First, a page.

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Sensing and computing for smart healthcare

The emerging technology and innovation on sensing technology, data computing, and artificial intelligence (AI) has resulted in an accelerated development of smart healthcare. This thematic issue on Sensing and Computing for Smart Healthcare aims to highlight the diverse advances and the latest developments and emergent technologies in healthcare applications concerning remote human health monitoring, physiological sensing and imaging, wearable biosensors, intelligent computing and AI. The thematic issue attracted a good number of submissions from researchers in these domains. After critical peer-review and selection, four manuscripts were accepted for publication in this thematic issue, covering the topics of image analysis and AI, physiological signal processing and disease detection, and ambient assisted living.

The paper “Ambient assisted living framework for elderly care using internet of medical things, smart sensors, and GRU deep learning techniques” by Syed et al. proposes an Ambient Assisted Living (AAL) system with Internet of Medical Things (IoMT) that leverages deep learning techniques to monitor and evaluate the elderly’s activities and vital signs for clinical decision support. By combining smart sensors (including accelerometers, gyroscopes, and magnetometers), IoMT infrastructure, and AI algorithms, elderly activities can be recognized and their heart rate variability over time can be monitored. The proposed AAL system is expected to be beneficial during crucial situations such as the pandemics to remotely monitor elderly patients and their health-related status or risks.

The paper “Predicting dose-volume histogram of organ-at-risk using spatial geometric-encoding network for esophageal treatment planning” by Nian et al. proposes a spatial geometric-encoding network (SGEN) to incorporate 3D spatial information with an efficient 2D convolutional neural networks (CNN) for accurate prediction of dose-volume histogram (DVH) for esophageal radiation treatments. The proposed method can handle 3D CT scans, 3D PTV scans and 3D distance images directly, simultaneously, and has demonstrated superior performance over typical baselines.

The paper “An improved method for recognizing pediatric epileptic seizures based on advanced learning and moving window technique” by Chakrabarti et al. proposes a generalized framework in seizure classification from electroencephalogram (EEG) signals in a pediatric population. Feature extraction techniques based on time domain, frequency domain, and time-frequency domain have been used, and four different machine learning methods (decision tree, random forest, artificial neural network, and ensemble learning) have been evaluated. A high detection performance has been reported by the paper. The proposed framework would pave the way for more refined or dedicated algorithmic frameworks for pediatric seizure detection with maximum accuracy that could be deployed and used in real scenarios.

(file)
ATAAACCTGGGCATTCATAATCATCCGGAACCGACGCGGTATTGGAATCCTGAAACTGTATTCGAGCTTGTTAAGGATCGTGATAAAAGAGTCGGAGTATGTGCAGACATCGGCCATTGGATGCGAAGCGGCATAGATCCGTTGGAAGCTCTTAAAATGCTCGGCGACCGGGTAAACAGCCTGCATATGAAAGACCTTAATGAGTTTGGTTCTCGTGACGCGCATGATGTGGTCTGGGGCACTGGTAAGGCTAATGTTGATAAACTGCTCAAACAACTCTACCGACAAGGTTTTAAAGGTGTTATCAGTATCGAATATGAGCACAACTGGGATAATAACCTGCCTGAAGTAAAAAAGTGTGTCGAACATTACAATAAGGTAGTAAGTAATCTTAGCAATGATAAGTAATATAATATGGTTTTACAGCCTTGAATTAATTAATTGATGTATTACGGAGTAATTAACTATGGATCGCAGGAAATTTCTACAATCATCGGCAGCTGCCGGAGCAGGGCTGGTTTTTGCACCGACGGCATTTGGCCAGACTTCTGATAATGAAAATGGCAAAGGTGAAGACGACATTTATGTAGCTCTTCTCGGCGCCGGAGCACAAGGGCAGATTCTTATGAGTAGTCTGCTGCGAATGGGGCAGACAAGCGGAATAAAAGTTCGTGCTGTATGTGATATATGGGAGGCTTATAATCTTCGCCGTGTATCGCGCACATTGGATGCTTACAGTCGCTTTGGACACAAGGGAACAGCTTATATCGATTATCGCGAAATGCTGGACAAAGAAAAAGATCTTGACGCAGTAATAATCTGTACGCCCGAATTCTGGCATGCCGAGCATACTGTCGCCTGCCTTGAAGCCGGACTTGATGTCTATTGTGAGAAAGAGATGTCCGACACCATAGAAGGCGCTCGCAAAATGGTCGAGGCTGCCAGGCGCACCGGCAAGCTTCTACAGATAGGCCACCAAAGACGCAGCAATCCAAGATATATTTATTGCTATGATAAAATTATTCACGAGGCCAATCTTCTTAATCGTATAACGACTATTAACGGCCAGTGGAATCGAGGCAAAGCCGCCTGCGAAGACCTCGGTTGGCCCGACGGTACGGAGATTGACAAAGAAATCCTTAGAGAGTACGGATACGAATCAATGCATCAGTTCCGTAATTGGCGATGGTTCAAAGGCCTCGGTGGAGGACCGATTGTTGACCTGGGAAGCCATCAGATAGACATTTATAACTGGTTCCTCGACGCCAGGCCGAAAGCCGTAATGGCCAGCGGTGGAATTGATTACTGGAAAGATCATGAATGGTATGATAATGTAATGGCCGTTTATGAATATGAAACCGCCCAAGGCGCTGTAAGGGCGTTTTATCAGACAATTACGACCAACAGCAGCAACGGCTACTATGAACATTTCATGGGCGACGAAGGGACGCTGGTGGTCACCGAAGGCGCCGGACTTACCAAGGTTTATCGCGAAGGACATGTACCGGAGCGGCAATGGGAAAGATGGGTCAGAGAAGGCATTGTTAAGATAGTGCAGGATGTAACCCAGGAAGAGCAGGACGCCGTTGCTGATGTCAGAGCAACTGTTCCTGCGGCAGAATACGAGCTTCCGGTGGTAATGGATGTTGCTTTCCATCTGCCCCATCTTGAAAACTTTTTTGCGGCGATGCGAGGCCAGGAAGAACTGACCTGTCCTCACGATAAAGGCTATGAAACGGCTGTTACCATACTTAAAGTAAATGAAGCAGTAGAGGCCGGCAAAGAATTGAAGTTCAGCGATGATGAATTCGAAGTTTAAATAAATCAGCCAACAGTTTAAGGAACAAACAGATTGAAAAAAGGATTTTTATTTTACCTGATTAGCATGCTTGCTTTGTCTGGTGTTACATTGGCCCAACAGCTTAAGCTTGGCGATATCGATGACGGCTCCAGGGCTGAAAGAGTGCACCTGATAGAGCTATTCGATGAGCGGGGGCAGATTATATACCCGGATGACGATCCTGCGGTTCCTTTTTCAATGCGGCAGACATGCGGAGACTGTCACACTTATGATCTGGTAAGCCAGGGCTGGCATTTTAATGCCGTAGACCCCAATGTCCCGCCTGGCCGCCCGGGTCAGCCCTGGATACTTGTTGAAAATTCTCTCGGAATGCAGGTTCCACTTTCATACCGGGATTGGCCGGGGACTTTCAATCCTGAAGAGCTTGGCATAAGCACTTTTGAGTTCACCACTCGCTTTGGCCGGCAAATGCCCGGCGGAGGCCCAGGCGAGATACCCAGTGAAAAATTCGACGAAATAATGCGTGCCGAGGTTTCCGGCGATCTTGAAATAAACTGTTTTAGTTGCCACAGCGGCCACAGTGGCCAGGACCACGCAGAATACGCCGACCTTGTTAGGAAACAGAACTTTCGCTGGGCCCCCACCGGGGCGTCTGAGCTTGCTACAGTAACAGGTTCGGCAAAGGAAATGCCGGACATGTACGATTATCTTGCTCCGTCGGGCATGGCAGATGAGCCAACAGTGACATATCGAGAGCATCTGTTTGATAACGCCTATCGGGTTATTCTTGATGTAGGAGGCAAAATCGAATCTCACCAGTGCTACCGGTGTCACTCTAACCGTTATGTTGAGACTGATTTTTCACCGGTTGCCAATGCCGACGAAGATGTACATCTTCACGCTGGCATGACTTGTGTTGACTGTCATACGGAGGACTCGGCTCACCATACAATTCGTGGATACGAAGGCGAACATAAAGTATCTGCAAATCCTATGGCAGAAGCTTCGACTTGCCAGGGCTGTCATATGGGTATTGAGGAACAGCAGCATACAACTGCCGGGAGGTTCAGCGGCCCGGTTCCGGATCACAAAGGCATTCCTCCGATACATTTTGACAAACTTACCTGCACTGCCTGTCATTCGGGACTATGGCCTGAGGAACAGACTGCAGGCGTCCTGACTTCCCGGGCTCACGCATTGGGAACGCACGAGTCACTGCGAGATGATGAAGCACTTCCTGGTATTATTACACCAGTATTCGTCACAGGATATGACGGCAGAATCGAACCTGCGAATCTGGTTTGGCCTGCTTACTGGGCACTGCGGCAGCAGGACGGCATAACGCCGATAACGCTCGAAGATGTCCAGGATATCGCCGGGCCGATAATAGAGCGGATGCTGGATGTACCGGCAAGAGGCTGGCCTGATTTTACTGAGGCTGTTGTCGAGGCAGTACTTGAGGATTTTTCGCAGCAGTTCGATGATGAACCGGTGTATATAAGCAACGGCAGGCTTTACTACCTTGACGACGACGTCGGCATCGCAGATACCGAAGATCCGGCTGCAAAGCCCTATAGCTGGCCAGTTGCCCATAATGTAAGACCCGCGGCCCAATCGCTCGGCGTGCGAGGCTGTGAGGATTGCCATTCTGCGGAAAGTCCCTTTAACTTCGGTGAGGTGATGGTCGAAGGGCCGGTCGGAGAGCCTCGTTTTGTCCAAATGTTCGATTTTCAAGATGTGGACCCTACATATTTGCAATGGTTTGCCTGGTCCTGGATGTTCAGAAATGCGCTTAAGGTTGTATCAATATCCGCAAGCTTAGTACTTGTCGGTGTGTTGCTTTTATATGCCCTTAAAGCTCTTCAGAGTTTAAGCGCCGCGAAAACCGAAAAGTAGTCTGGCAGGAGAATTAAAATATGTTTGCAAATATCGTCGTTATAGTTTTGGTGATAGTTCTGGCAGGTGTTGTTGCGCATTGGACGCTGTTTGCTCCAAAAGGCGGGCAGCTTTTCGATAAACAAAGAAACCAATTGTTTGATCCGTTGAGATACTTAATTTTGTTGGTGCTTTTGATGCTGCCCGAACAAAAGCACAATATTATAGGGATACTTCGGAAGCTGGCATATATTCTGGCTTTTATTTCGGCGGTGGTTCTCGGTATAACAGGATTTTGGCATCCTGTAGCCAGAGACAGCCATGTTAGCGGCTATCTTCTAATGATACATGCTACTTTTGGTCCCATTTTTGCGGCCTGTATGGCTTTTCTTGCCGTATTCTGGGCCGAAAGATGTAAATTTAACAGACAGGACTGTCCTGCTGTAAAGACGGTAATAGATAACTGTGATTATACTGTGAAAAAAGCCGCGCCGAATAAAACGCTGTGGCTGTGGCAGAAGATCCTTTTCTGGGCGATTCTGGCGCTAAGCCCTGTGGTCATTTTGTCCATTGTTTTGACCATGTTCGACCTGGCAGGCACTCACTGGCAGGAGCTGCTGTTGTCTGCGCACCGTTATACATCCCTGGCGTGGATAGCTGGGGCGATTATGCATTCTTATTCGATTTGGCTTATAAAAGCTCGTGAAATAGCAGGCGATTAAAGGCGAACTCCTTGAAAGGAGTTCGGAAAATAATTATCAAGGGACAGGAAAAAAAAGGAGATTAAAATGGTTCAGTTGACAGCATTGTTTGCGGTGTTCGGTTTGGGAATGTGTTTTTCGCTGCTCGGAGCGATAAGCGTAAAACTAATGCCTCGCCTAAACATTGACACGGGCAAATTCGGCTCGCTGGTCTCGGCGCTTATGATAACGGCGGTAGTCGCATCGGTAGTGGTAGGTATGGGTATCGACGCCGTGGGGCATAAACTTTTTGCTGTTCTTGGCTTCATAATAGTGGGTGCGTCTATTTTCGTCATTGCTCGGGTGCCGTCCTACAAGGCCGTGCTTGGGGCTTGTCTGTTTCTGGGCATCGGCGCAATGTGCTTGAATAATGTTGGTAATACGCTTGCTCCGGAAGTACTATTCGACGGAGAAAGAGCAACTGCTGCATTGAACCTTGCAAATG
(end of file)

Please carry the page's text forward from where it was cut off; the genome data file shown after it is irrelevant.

The paper “Attention-based graph ResNet with focal loss for epileptic seizure detection” by Dong et al. proposes an epileptic seizure detection system via modeling multi-channel EEG data with an Attention-based Graph ResNet (AGRN). In particular, topological information of the multi-channel EEG signal is expressed as a graph, and attention-based deep residual learning is employed to cope with the degradation problem in deeper networks. The proposed method achieves promising results in multiple seizure detection tasks and is expected to assist clinicians in the screening or diagnosis of epilepsy.

The guest editors have many people to thank for their contributions to this thematic issue. They would like to thank all authors for their high quality contributions, as well as the reviewers for their support on providing constructive and valuable comments. Finally, they are grateful to the editors of JAISE for supporting this thematic issue.